As the topic of Hugh-the-Borg was current I spent a rainy Saturday watching episodes of Star Trek: The Next Generation. Then on Sunday evening I had no power but I did have a fully charged laptop with no internet access…
I, Borg and Descent Parts I & II
Star Trek: The Next Generation may not have always been consistent with its character’s morality but it certainly was a show concerned with ethics. Moral quandaries could drive plots and be a basis of conflict between characters. However, it was also a show where most regular characters are very competent and some might even be described as wise.
The Borg are the iconic enemy of TNG by undermining all of the Enterprise’s strengths. Their ship is more powerful than the Enterprise and hence they cannot be threatened. The Borg themselves do not negotiate and hence they are invulnerable to the diplomatic strength of the Enterprise’s crew. They are also literally dehumanised, the individual Borg have been robbed of their individuality. The Borg collective is also almost animalistic in its motivation: it exists to consume technology. Nominally intelligent, the Borg collective require little subtly of thought because they simply obliterate or assimilate what gets in their way. Resistance is futile.
Later versions of the Borg would subvert these ideas. The first proper TNG movie introduced the Borg Queen as a more humanised enemy. Star Trek: Voyager would have its own complex relationship with the Borg. However, within the bounds of TNG, the Borg were used sparingly and also given their own arc.
I, Borg is an episode from the mature era of TNG and places the crew in an ethical dilemma with the Borg. Charting a solar system with an unstable star that masks sensors, the crew responds to what might be a faint emergency call. On a planet they find a small Borg craft that has crashed. The crew are all dead except for one who is severely injured. Picard and Riker want to leave it where it is and skedaddle as quickly as possible, Worf wants to kill it but Dr Crusher feels obliged to treat it. Crusher convinces Picard to beam the wounded Borg on board.
Guinan (who people were nearly obliterated by the Borg) is less than happy about the presence of the Borg on board. However, Picard sees an opportunity to use the captured Borg as a weapon. By crating a computer virus and implanting it in the Borg unit, the Enterprise crew could then return the Borg unit to crash site and infect the whole Borg. Picrad’s plan would result in billions of lives potentially saved.
But is Picard’s plan genocide? Are Picard’s motives dispassionate or is he motivated by revenge? Dr Crusher is appalled by the plan but she offers only weak arguments. It’s questionable whether ‘genocide’ even is the correct term for the Borg, after all the individuals are all of other species and arguably they are each effectively dead already. Whoever they were or might be in the future has been subsumed into the Borg.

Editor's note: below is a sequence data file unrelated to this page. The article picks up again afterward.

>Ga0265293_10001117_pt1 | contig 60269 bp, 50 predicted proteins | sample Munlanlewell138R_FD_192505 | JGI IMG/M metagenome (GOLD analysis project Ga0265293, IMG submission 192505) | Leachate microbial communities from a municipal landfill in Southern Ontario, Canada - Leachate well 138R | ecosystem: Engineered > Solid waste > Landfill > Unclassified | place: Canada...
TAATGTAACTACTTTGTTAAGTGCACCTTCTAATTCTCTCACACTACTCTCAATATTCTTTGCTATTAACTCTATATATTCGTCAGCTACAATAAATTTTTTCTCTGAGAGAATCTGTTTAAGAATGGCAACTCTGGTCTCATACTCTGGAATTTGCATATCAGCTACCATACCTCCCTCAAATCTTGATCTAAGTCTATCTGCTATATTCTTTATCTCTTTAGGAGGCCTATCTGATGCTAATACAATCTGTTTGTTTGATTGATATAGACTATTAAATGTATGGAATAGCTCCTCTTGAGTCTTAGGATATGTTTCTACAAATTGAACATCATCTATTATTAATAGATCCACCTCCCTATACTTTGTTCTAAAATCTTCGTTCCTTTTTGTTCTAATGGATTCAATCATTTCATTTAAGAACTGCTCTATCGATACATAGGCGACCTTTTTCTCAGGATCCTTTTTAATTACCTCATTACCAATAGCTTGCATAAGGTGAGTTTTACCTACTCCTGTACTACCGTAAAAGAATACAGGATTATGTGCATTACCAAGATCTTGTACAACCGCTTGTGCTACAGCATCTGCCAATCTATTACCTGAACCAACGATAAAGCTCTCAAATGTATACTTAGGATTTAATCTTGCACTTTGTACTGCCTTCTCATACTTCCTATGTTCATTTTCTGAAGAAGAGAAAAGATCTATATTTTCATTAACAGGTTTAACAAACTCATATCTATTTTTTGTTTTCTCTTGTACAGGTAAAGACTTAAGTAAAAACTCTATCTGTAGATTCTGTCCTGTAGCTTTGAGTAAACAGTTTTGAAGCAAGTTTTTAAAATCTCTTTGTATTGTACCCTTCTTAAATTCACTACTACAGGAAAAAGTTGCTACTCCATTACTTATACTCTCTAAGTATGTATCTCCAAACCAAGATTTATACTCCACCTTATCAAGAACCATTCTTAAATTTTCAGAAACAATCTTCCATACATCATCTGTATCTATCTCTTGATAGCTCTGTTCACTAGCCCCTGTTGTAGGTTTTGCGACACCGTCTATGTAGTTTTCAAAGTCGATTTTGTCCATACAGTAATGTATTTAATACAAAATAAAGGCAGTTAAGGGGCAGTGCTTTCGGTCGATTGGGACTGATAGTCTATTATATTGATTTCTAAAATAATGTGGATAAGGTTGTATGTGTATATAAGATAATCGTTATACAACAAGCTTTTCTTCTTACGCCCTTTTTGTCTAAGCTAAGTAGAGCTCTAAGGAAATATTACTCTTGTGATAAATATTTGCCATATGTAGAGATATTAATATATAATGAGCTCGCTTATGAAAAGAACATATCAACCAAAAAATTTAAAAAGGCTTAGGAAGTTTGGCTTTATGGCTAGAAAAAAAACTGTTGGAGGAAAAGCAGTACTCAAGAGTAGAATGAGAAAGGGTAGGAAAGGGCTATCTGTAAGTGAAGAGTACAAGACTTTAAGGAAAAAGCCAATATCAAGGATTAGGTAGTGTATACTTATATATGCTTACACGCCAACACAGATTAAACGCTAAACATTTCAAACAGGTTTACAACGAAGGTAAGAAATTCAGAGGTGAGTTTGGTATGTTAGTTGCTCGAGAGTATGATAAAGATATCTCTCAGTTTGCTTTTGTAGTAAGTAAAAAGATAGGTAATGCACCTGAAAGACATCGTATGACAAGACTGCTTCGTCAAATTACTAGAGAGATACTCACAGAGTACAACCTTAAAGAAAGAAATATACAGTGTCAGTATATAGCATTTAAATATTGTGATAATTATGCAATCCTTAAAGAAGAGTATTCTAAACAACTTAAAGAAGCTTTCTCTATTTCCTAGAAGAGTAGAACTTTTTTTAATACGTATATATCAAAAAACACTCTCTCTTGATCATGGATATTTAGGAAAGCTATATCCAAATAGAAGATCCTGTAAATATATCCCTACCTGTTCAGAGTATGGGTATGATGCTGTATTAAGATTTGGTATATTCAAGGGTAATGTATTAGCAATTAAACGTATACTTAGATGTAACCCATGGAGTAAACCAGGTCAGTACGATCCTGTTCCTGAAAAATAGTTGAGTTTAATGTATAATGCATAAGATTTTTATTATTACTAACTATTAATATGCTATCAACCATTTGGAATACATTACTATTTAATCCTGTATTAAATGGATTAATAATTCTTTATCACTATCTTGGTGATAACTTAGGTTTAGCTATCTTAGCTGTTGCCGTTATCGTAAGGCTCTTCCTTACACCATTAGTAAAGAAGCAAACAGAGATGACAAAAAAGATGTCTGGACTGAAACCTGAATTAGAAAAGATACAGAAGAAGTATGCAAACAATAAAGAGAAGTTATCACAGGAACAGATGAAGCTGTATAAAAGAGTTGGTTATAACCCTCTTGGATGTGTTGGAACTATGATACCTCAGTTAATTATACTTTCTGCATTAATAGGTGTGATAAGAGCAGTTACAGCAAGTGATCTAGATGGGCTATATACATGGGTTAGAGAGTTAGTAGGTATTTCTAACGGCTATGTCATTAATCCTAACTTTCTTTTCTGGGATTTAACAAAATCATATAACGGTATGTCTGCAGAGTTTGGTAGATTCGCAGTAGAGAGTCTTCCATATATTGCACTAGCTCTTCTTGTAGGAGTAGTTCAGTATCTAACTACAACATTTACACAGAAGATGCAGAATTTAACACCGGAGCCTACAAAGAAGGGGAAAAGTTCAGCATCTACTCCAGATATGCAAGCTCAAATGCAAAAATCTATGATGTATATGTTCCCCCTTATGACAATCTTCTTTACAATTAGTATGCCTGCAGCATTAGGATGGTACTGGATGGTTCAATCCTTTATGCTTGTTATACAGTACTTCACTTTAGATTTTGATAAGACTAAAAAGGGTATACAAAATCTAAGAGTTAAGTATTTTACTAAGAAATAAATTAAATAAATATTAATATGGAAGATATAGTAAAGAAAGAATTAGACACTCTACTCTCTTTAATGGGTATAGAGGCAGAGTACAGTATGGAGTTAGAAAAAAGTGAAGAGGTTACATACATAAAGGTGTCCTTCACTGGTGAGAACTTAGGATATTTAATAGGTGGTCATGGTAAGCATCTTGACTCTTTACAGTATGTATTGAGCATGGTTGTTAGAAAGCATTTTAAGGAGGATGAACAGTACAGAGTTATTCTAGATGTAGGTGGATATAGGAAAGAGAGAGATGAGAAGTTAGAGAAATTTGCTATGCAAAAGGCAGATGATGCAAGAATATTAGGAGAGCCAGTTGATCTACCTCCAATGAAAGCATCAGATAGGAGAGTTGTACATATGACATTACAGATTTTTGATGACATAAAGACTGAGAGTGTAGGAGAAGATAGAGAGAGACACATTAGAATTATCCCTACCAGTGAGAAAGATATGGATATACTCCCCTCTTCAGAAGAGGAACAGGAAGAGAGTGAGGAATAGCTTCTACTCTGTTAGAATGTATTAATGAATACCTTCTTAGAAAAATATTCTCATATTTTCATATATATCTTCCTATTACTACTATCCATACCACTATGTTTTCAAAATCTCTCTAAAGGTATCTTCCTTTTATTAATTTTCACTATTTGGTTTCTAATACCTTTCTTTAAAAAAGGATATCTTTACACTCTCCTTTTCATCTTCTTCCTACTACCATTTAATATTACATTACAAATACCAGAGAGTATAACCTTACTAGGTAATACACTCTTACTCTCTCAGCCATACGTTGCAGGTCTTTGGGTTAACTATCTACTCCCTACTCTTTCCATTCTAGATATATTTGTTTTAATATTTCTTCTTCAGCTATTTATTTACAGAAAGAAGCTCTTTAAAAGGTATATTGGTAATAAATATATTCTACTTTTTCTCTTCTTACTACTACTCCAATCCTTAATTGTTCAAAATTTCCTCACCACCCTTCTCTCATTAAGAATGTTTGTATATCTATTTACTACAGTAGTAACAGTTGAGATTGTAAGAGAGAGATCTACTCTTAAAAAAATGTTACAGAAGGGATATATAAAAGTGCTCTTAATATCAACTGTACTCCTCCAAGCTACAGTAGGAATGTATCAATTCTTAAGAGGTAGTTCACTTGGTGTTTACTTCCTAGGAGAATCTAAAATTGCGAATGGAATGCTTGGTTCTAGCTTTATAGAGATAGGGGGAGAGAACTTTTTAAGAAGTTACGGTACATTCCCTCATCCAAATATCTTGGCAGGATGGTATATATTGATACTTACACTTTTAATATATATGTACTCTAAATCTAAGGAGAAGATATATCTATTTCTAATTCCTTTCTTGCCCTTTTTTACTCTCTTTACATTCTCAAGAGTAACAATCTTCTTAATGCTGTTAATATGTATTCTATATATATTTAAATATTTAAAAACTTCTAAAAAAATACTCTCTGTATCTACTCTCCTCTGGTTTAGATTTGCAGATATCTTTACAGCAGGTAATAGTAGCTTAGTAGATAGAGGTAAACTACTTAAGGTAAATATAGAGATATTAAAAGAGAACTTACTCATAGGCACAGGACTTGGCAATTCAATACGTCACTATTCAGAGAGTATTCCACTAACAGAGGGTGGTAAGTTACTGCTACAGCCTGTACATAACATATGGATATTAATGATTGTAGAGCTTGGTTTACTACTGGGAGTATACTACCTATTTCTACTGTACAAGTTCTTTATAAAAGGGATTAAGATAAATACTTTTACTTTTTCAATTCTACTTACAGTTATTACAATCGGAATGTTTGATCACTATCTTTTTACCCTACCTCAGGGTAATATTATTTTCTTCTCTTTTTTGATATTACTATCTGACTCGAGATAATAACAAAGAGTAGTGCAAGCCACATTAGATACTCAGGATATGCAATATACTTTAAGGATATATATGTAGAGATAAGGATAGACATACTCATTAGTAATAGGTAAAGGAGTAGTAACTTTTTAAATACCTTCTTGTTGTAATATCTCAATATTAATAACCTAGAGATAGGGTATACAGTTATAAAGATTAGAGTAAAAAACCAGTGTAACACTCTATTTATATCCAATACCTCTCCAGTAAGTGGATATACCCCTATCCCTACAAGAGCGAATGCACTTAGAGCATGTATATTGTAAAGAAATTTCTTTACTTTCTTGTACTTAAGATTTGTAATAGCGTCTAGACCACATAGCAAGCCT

The Borg have been set up as an alien species that a reasonable person might regard as ethically to murder on mass. Indeed, the threat they pose and the impossibility of a negotiated peace make it almost an obligation to kill them en-masse. In the follow-up to I, Borg, the two-parter called Descent, Picard is given a stern dressing down by a Starfleet admiral that he should in no way hesitate to destroy the Borg if he gets an opportunity. Even with how the events in I, Borg play out, the admiral has a point: the Borg will happily murder billions.
The crew take multiple different positions on the topic as the wounded Borg unit becomes less of an abstraction to them and more of a person. Dr Crusher maintains a consistent position as a doctor with a patient who needs care. Guinan shifts position wildly but Whoppie Goldberg does a good job of showing the character’s shifting thoughts on the Borg. Geordie is given the clearest evolution of thought. Drawn into interactions with the Borg unit out of technical curiosity (and to implement the virus plan), Geordie finds a way to feed the Borg unit with energy and also to use that to get the Borg unit to cooperate with cognitive tests. In the process Geordie names the Borg unit “Hugh” and the re-humanisation of the Borg begins.
Separated from the Borg collective, Hugh shows increasing individuality. His inherent personhood becomes increasingly obvious. There’s a sadder, more cynical way the story could have gone where Crusher and Geordie are simply projecting an inner life onto Hugh (very plausibly given how Geordie tends to personalise machines anyway). However, soon everybody has to concede that Hugh is very much a person.
That leaves the Enterprise with a bigger dilemma. They have kidnapped a Borg unit and the Borg will hunt them down until the Borg gets it back. However, Hugh is a person and they can’t just sacrifice him to the Borg. Worse, Picard’s original plan is now unconscionable. Aside from the cynical use of Hugh as a weapon, Hugh’s independence demonstrates that the individual Borg are capable of being rescued. The Borg are both an existential threat to the Federation but also the primary victims of the Borg.
In the end, Hugh himself is the compromise. Rather than a tailored virus, the hope is that Hugh’s own individuality will disrupt the Borg and Hugh himself volunteers to return to the Borg to help protect the Enterprise crew from reprisals.
It’s a compromise that is too good to be true. After all, if the Borg are infected by Hugh’s individuality the Enterprise crew have no idea what will happen to the individual Borg. The consequences aren’t show until the two-parter called Descent.
Descent is a bit of a hodgepodge. It isn’t terrible but nor is it a classic. It intentionally sets out to ‘ruin’ the Borg as a big bad, which doesn’t stick as far as subsequent versions of Star Trek go but which makes broader sense within TNG. The show had the sense to use the Borg sparingly and avoid the Dalek problem — a fearsome, unbeatable enemy that is repeatedly beaten. Giving the Borg themselves an arc also makes sense in this context and the key to that arc is Hugh.